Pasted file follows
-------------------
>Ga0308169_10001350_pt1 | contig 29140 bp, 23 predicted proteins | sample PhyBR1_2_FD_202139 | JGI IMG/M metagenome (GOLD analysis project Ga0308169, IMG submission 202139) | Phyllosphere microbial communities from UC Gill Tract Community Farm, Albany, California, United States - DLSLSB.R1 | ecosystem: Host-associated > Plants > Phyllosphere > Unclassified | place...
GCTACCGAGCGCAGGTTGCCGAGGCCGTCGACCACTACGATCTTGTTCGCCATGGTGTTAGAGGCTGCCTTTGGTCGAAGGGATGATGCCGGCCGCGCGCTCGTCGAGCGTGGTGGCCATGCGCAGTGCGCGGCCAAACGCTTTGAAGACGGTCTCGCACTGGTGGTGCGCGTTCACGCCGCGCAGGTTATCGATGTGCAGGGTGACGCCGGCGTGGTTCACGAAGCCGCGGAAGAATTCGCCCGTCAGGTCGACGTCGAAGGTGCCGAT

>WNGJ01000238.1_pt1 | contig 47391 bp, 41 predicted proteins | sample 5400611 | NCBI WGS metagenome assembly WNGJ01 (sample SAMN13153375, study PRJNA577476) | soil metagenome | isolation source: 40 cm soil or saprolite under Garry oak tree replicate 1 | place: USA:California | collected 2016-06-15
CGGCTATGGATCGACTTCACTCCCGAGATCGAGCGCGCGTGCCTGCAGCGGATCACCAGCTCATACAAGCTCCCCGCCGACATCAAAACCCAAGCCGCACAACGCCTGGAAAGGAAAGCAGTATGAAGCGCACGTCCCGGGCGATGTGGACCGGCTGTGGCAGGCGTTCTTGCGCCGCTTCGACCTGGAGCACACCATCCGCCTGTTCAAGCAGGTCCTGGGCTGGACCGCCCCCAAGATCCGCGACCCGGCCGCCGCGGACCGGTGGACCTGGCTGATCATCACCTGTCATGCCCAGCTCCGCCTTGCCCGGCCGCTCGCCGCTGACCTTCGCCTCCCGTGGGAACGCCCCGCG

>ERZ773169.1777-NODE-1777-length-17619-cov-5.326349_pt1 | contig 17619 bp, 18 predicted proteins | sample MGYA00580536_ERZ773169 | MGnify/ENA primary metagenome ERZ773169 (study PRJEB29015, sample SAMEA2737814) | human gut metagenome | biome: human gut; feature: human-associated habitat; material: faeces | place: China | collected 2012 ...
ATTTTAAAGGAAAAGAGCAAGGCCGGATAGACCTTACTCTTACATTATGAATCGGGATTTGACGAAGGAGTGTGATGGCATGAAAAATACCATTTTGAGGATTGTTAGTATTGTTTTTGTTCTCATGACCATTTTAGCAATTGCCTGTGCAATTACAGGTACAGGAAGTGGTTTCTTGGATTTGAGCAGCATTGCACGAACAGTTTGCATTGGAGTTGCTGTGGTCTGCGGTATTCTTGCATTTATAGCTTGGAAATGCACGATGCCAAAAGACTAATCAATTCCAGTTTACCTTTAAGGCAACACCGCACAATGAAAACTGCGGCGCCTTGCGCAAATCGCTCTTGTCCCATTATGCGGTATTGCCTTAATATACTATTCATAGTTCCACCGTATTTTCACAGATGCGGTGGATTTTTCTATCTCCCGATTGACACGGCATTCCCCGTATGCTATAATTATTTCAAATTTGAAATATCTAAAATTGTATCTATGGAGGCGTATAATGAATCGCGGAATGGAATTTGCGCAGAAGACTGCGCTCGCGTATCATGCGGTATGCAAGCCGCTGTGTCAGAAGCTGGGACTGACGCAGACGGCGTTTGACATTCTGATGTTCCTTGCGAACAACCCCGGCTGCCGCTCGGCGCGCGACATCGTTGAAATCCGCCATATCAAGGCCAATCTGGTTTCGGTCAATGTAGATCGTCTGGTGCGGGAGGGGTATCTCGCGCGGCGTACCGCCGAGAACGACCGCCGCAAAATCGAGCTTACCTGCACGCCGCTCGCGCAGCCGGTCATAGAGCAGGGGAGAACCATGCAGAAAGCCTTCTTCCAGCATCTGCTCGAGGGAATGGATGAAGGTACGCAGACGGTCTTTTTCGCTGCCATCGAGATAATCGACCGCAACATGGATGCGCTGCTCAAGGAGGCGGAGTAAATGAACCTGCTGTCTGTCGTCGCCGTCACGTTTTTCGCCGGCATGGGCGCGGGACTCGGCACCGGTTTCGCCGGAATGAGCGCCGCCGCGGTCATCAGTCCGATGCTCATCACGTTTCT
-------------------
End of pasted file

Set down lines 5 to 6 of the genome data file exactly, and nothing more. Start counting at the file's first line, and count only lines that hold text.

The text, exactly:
>ERZ773169.1777-NODE-1777-length-17619-cov-5.326349_pt1 | contig 17619 bp, 18 predicted proteins | sample MGYA00580536_ERZ773169 | MGnify/ENA primary metagenome ERZ773169 (study PRJEB29015, sample SAMEA2737814) | human gut metagenome | biome: human gut; feature: human-associated habitat; material: faeces | place: China | collected 2012 ...
ATTTTAAAGGAAAAGAGCAAGGCCGGATAGACCTTACTCTTACATTATGAATCGGGATTTGACGAAGGAGTGTGATGGCATGAAAAATACCATTTTGAGGATTGTTAGTATTGTTTTTGTTCTCATGACCATTTTAGCAATTGCCTGTGCAATTACAGGTACAGGAAGTGGTTTCTTGGATTTGAGCAGCATTGCACGAACAGTTTGCATTGGAGTTGCTGTGGTCTGCGGTATTCTTGCATTTATAGCTTGGAAATGCACGATGCCAAAAGACTAATCAATTCCAGTTTACCTTTAAGGCAACACCGCACAATGAAAACTGCGGCGCCTTGCGCAAATCGCTCTTGTCCCATTATGCGGTATTGCCTTAATATACTATTCATAGTTCCACCGTATTTTCACAGATGCGGTGGATTTTTCTATCTCCCGATTGACACGGCATTCCCCGTATGCTATAATTATTTCAAATTTGAAATATCTAAAATTGTATCTATGGAGGCGTATAATGAATCGCGGAATGGAATTTGCGCAGAAGACTGCGCTCGCGTATCATGCGGTATGCAAGCCGCTGTGTCAGAAGCTGGGACTGACGCAGACGGCGTTTGACATTCTGATGTTCCTTGCGAACAACCCCGGCTGCCGCTCGGCGCGCGACATCGTTGAAATCCGCCATATCAAGGCCAATCTGGTTTCGGTCAATGTAGATCGTCTGGTGCGGGAGGGGTATCTCGCGCGGCGTACCGCCGAGAACGACCGCCGCAAAATCGAGCTTACCTGCACGCCGCTCGCGCAGCCGGTCATAGAGCAGGGGAGAACCATGCAGAAAGCCTTCTTCCAGCATCTGCTCGAGGGAATGGATGAAGGTACGCAGACGGTCTTTTTCGCTGCCATCGAGATAATCGACCGCAACATGGATGCGCTGCTCAAGGAGGCGGAGTAAATGAACCTGCTGTCTGTCGTCGCCGTCACGTTTTTCGCCGGCATGGGCGCGGGACTCGGCACCGGTTTCGCCGGAATGAGCGCCGCCGCGGTCATCAGTCCGATGCTCATCACGTTTCT